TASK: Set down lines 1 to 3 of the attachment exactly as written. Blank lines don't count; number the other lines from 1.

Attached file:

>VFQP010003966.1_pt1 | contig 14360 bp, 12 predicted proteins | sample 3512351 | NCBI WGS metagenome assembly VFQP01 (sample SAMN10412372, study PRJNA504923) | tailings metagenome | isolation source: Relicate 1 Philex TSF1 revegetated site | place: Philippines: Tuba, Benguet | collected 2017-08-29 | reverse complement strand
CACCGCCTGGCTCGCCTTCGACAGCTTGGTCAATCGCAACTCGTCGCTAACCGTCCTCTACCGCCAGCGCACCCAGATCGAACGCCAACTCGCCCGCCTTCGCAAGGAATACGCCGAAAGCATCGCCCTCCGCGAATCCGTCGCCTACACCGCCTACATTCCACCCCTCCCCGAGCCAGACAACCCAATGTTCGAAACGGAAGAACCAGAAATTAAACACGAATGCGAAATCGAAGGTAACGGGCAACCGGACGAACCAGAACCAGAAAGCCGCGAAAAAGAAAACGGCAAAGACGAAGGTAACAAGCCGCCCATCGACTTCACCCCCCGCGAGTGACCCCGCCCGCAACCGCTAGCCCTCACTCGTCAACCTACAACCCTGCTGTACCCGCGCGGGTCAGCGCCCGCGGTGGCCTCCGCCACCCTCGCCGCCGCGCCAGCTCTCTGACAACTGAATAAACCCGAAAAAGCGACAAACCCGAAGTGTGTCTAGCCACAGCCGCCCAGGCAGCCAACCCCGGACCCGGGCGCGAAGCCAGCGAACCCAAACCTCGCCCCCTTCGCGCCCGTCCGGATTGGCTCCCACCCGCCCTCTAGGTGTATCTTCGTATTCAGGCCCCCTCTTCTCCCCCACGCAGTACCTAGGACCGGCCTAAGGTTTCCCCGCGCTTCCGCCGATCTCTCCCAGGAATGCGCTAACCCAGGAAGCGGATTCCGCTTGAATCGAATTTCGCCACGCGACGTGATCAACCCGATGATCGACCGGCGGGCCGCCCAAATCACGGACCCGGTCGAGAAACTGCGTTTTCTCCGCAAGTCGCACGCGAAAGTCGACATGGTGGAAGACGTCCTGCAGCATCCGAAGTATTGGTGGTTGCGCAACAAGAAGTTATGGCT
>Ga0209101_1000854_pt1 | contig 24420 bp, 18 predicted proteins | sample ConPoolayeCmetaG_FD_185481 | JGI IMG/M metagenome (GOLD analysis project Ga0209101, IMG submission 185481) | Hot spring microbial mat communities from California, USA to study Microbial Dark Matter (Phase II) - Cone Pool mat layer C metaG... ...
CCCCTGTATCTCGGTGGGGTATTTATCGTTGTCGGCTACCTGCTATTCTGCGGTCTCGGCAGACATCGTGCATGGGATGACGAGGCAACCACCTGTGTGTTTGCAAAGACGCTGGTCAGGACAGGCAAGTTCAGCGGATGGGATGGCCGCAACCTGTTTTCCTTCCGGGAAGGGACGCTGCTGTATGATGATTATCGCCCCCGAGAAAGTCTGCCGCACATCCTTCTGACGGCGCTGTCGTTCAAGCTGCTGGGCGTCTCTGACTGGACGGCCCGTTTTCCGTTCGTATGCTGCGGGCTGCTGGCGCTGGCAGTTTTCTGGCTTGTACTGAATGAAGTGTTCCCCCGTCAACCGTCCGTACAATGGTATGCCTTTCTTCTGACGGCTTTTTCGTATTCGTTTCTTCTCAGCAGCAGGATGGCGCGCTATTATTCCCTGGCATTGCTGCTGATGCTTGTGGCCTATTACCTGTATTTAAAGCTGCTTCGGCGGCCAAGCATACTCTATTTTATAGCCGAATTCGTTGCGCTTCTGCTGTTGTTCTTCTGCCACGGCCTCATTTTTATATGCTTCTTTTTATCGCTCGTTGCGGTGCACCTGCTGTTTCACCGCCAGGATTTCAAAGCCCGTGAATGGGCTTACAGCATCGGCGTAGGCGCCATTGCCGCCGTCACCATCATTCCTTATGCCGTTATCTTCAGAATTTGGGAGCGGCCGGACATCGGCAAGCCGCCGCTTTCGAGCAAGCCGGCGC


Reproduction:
>VFQP010003966.1_pt1 | contig 14360 bp, 12 predicted proteins | sample 3512351 | NCBI WGS metagenome assembly VFQP01 (sample SAMN10412372, study PRJNA504923) | tailings metagenome | isolation source: Relicate 1 Philex TSF1 revegetated site | place: Philippines: Tuba, Benguet | collected 2017-08-29 | reverse complement strand
CACCGCCTGGCTCGCCTTCGACAGCTTGGTCAATCGCAACTCGTCGCTAACCGTCCTCTACCGCCAGCGCACCCAGATCGAACGCCAACTCGCCCGCCTTCGCAAGGAATACGCCGAAAGCATCGCCCTCCGCGAATCCGTCGCCTACACCGCCTACATTCCACCCCTCCCCGAGCCAGACAACCCAATGTTCGAAACGGAAGAACCAGAAATTAAACACGAATGCGAAATCGAAGGTAACGGGCAACCGGACGAACCAGAACCAGAAAGCCGCGAAAAAGAAAACGGCAAAGACGAAGGTAACAAGCCGCCCATCGACTTCACCCCCCGCGAGTGACCCCGCCCGCAACCGCTAGCCCTCACTCGTCAACCTACAACCCTGCTGTACCCGCGCGGGTCAGCGCCCGCGGTGGCCTCCGCCACCCTCGCCGCCGCGCCAGCTCTCTGACAACTGAATAAACCCGAAAAAGCGACAAACCCGAAGTGTGTCTAGCCACAGCCGCCCAGGCAGCCAACCCCGGACCCGGGCGCGAAGCCAGCGAACCCAAACCTCGCCCCCTTCGCGCCCGTCCGGATTGGCTCCCACCCGCCCTCTAGGTGTATCTTCGTATTCAGGCCCCCTCTTCTCCCCCACGCAGTACCTAGGACCGGCCTAAGGTTTCCCCGCGCTTCCGCCGATCTCTCCCAGGAATGCGCTAACCCAGGAAGCGGATTCCGCTTGAATCGAATTTCGCCACGCGACGTGATCAACCCGATGATCGACCGGCGGGCCGCCCAAATCACGGACCCGGTCGAGAAACTGCGTTTTCTCCGCAAGTCGCACGCGAAAGTCGACATGGTGGAAGACGTCCTGCAGCATCCGAAGTATTGGTGGTTGCGCAACAAGAAGTTATGGCT
>Ga0209101_1000854_pt1 | contig 24420 bp, 18 predicted proteins | sample ConPoolayeCmetaG_FD_185481 | JGI IMG/M metagenome (GOLD analysis project Ga0209101, IMG submission 185481) | Hot spring microbial mat communities from California, USA to study Microbial Dark Matter (Phase II) - Cone Pool mat layer C metaG... ...